ourcing, The CommandBus or Repository of 2017? Surly you’ve heard about it, but what exactly is it?
Event sourcing can be described as storing the events that happened in your system in the order they happened, in some kind of store. These events are then replayed to recreate state in your system, rather than just having a single row in a table, using event sourcing, you have a full history of actions that happened in your system, and how your state got to the given point that it is in.
Let’s take an example of a single entity, and what’s involved with working with that using Event Sourcing. Please note that this code is strictly shown as an example on what is involved with working with Event Sourced systems on a basic level.
First off we need our EventStore, this needs to support retrieving and saving events for a given Aggregate, an Aggregate is just an Entity that events are triggered through.
It’s up to you where these events are stored, it could be in a row in a table in a relational database, a document store like MongoDB.
There is a database designed for storing and processing event, https://geteventstore.com, which is quite powerful and makes a lot of decisions for you.
Up next we need an event, let’s say our system needs to register a Member.
So, using event sourcing, our state is built up from events, so naturally, our entities will only deal with events.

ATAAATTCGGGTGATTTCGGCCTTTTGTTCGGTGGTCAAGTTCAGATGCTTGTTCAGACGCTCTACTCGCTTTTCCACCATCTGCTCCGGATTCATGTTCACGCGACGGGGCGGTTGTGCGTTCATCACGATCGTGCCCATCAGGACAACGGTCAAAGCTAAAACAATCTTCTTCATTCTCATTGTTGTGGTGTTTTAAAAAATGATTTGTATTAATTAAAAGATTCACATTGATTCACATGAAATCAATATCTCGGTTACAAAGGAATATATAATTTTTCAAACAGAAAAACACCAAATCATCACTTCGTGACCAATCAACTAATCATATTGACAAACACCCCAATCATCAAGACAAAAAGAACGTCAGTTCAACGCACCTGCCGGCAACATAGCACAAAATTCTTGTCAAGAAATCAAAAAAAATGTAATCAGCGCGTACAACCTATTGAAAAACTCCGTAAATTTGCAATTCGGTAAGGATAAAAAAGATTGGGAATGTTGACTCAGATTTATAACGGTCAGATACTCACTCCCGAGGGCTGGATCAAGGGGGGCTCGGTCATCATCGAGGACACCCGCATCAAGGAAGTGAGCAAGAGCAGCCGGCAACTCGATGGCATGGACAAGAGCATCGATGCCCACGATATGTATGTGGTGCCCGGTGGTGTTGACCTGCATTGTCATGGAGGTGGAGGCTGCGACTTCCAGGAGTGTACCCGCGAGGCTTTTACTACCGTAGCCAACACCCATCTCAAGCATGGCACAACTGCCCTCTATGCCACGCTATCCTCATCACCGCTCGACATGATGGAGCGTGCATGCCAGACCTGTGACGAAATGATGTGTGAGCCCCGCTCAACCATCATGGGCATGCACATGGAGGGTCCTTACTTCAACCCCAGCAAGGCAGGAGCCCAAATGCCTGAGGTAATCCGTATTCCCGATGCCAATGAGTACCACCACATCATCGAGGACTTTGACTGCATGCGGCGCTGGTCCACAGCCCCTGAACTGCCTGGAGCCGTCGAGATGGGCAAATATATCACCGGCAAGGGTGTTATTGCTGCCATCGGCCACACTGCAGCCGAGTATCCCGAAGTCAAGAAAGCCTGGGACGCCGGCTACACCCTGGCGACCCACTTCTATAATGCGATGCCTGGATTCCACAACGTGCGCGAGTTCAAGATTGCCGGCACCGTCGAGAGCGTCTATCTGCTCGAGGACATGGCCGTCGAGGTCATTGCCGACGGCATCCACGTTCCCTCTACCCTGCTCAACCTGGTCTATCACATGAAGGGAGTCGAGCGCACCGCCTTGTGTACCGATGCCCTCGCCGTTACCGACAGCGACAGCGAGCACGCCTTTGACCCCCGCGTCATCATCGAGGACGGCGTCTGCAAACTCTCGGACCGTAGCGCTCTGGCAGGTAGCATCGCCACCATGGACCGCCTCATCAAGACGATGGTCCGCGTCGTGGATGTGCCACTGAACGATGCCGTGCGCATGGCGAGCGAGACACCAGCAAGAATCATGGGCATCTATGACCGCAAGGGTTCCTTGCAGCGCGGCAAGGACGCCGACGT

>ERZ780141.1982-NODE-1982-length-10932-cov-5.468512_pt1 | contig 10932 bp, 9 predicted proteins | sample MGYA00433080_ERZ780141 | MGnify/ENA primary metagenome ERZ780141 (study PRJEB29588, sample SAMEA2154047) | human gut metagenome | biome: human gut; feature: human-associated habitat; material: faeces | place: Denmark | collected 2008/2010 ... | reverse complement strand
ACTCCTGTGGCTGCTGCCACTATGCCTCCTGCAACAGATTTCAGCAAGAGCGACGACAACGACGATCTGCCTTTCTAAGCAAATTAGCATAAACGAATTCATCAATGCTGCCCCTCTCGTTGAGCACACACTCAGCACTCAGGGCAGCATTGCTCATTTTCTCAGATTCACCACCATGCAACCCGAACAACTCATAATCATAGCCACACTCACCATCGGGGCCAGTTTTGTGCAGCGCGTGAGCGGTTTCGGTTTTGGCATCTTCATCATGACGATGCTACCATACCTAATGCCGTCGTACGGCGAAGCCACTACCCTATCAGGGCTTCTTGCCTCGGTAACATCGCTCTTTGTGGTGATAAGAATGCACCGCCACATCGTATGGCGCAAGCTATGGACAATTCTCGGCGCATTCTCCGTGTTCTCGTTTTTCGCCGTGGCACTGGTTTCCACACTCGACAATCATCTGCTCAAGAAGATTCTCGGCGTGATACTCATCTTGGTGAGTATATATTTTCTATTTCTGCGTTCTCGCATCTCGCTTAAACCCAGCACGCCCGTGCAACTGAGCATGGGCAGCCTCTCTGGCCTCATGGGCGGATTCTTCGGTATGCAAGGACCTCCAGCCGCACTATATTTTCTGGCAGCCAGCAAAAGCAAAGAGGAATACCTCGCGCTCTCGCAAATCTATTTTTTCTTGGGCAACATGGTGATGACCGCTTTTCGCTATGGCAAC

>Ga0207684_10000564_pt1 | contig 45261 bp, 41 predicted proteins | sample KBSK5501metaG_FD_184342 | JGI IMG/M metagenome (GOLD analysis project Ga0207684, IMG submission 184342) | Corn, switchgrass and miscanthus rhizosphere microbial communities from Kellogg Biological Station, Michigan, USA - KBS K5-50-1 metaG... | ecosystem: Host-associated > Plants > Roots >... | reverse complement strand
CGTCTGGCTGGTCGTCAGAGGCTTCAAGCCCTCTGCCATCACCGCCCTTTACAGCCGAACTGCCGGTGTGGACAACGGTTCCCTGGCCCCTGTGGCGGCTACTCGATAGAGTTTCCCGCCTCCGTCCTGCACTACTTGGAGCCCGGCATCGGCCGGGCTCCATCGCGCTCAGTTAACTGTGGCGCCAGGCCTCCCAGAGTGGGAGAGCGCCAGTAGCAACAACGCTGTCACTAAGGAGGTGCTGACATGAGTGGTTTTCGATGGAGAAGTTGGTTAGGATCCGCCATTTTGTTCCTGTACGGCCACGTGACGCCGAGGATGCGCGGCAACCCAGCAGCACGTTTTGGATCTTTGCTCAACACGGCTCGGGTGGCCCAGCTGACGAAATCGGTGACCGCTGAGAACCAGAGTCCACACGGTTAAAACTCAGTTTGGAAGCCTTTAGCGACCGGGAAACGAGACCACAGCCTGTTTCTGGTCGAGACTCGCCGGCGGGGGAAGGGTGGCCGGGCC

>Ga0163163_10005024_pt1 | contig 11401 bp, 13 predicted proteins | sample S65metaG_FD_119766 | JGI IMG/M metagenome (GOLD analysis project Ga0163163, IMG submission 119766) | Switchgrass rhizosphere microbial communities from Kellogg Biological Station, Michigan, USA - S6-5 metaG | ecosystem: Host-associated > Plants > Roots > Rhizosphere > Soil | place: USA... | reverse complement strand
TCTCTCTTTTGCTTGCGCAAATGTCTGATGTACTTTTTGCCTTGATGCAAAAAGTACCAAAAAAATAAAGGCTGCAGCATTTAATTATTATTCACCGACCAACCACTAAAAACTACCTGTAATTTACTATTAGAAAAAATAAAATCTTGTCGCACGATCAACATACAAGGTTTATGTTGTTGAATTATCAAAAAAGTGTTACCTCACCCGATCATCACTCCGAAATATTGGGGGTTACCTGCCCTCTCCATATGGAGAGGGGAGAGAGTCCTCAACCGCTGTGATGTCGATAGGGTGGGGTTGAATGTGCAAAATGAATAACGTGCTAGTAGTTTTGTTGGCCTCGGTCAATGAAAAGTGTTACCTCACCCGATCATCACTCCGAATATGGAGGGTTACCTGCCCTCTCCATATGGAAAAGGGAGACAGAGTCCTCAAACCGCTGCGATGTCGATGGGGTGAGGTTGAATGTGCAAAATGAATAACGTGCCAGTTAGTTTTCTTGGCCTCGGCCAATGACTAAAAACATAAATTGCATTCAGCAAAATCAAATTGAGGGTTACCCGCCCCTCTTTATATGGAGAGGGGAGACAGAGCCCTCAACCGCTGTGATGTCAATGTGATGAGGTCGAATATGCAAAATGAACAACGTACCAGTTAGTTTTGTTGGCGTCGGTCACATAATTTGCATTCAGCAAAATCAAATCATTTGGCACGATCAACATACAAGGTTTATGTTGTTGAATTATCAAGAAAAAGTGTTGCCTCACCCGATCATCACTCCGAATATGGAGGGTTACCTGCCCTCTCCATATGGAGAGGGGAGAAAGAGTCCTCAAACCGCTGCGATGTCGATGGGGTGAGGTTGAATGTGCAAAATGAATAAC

You’ll notice that there are five methods inside this class:
- register - Gets called by your application code to register a member, this fires an event internally to the entity.
- raise - Raise or fire an event.
- apply- Takes an event, and applies it to the entity, building its internal state.
- releaseEvents - Returns you an array of all the events that were raised internally in your entity, and clears the pendingEvents.
- rebuildFromEvents - Given an array of events, apply them to the entity to recreate the current state, or state up into a given point in time.
You would most likely extract this functionality to a trait, or a base class like EventSourcedEntity.
Last but not least, let’s have a repository so we have a way to find and save our Member entities, this will work with the help of our event store.
Do note that every time you call find, you will be rebuilding your entity from all your events, which could get quite slow when you have lots of events, in the next post we’ll go through a solution for this, called Projections.
Let’s hope that seeing some code has helped you grasp some of the moving parts of event sourcing, stay tuned for more posts on the topic, and a deeper explanation into how a system scales using event sourcing.